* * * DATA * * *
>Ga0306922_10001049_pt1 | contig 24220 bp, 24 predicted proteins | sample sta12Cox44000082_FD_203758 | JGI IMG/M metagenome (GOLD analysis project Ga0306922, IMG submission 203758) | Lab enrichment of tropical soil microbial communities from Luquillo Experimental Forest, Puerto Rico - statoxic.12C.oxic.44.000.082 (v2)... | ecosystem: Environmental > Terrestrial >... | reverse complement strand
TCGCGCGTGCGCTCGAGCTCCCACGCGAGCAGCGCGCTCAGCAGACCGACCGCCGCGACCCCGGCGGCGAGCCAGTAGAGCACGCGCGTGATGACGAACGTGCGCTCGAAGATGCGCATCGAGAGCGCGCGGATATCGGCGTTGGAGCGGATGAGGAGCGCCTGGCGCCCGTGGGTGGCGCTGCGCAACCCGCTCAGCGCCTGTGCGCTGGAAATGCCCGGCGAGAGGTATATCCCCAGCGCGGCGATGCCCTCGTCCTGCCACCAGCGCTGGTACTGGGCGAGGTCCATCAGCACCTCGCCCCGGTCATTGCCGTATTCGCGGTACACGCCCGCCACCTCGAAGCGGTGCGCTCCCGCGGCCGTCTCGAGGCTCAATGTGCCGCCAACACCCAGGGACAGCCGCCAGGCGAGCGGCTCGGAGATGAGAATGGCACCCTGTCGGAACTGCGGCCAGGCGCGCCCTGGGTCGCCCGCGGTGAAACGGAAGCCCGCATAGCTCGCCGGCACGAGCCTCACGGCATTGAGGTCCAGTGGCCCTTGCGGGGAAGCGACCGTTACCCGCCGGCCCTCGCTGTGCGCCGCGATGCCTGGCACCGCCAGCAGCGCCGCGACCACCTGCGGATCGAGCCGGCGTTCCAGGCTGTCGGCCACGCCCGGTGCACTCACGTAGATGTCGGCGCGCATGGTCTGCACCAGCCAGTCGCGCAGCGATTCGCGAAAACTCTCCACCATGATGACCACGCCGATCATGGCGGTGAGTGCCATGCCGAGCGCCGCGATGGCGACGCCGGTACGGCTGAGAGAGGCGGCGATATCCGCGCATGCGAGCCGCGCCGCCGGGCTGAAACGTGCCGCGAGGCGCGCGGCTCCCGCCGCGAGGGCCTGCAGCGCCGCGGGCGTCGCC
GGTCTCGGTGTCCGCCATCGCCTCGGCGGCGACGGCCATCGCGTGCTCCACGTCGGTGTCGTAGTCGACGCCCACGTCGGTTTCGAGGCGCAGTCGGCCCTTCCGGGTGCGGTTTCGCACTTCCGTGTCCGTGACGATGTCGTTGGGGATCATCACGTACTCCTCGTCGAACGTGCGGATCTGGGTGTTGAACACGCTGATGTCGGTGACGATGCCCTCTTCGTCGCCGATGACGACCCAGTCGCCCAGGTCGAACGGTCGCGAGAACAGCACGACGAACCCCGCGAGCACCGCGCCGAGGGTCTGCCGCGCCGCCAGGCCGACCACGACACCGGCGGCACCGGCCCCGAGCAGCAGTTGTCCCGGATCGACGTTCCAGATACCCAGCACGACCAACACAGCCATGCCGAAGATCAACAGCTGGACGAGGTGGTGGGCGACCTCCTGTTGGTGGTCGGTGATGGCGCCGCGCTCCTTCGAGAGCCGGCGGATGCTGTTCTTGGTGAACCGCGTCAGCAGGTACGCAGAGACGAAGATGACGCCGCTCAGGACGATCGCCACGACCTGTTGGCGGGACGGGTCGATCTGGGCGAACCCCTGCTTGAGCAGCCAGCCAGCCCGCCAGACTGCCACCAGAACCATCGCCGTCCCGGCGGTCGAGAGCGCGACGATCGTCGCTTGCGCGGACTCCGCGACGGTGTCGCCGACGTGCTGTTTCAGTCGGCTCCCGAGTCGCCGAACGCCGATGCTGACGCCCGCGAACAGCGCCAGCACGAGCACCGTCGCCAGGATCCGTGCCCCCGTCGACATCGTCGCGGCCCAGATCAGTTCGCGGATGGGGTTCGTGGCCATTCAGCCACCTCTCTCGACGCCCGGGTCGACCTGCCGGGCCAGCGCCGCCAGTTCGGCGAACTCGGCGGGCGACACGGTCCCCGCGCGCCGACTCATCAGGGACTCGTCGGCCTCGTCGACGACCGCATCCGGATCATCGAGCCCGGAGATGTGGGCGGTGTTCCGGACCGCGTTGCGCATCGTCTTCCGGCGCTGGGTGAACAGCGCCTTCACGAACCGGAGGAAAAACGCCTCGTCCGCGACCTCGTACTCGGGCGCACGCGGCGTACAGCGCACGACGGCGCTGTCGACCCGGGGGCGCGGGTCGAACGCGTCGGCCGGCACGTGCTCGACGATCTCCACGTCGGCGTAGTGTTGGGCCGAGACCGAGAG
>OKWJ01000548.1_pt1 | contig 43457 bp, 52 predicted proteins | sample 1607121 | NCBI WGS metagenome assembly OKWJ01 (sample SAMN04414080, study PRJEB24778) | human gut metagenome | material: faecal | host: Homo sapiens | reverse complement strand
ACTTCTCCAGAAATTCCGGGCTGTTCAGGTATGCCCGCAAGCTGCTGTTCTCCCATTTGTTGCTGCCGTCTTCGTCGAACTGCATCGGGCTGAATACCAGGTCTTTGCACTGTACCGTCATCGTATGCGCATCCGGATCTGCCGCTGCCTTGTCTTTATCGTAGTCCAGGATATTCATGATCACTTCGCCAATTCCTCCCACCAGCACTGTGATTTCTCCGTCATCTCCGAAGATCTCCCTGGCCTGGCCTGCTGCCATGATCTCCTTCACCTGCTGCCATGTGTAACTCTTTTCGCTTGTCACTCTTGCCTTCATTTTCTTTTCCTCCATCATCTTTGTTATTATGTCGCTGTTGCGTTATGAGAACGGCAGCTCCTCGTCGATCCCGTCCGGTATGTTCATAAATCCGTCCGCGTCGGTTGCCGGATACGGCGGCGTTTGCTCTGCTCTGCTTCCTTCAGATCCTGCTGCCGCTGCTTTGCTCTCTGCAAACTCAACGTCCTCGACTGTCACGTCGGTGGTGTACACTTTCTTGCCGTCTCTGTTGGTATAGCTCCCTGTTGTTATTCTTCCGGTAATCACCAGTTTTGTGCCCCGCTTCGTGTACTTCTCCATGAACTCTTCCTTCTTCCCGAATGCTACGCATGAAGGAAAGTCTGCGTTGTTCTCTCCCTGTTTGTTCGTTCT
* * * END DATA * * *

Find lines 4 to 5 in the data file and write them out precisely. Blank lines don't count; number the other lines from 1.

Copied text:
>OKWJ01000548.1_pt1 | contig 43457 bp, 52 predicted proteins | sample 1607121 | NCBI WGS metagenome assembly OKWJ01 (sample SAMN04414080, study PRJEB24778) | human gut metagenome | material: faecal | host: Homo sapiens | reverse complement strand
ACTTCTCCAGAAATTCCGGGCTGTTCAGGTATGCCCGCAAGCTGCTGTTCTCCCATTTGTTGCTGCCGTCTTCGTCGAACTGCATCGGGCTGAATACCAGGTCTTTGCACTGTACCGTCATCGTATGCGCATCCGGATCTGCCGCTGCCTTGTCTTTATCGTAGTCCAGGATATTCATGATCACTTCGCCAATTCCTCCCACCAGCACTGTGATTTCTCCGTCATCTCCGAAGATCTCCCTGGCCTGGCCTGCTGCCATGATCTCCTTCACCTGCTGCCATGTGTAACTCTTTTCGCTTGTCACTCTTGCCTTCATTTTCTTTTCCTCCATCATCTTTGTTATTATGTCGCTGTTGCGTTATGAGAACGGCAGCTCCTCGTCGATCCCGTCCGGTATGTTCATAAATCCGTCCGCGTCGGTTGCCGGATACGGCGGCGTTTGCTCTGCTCTGCTTCCTTCAGATCCTGCTGCCGCTGCTTTGCTCTCTGCAAACTCAACGTCCTCGACTGTCACGTCGGTGGTGTACACTTTCTTGCCGTCTCTGTTGGTATAGCTCCCTGTTGTTATTCTTCCGGTAATCACCAGTTTTGTGCCCCGCTTCGTGTACTTCTCCATGAACTCTTCCTTCTTCCCGAATGCTACGCATGAAGGAAAGTCTGCGTTGTTCTCTCCCTGTTTGTTCGTTCT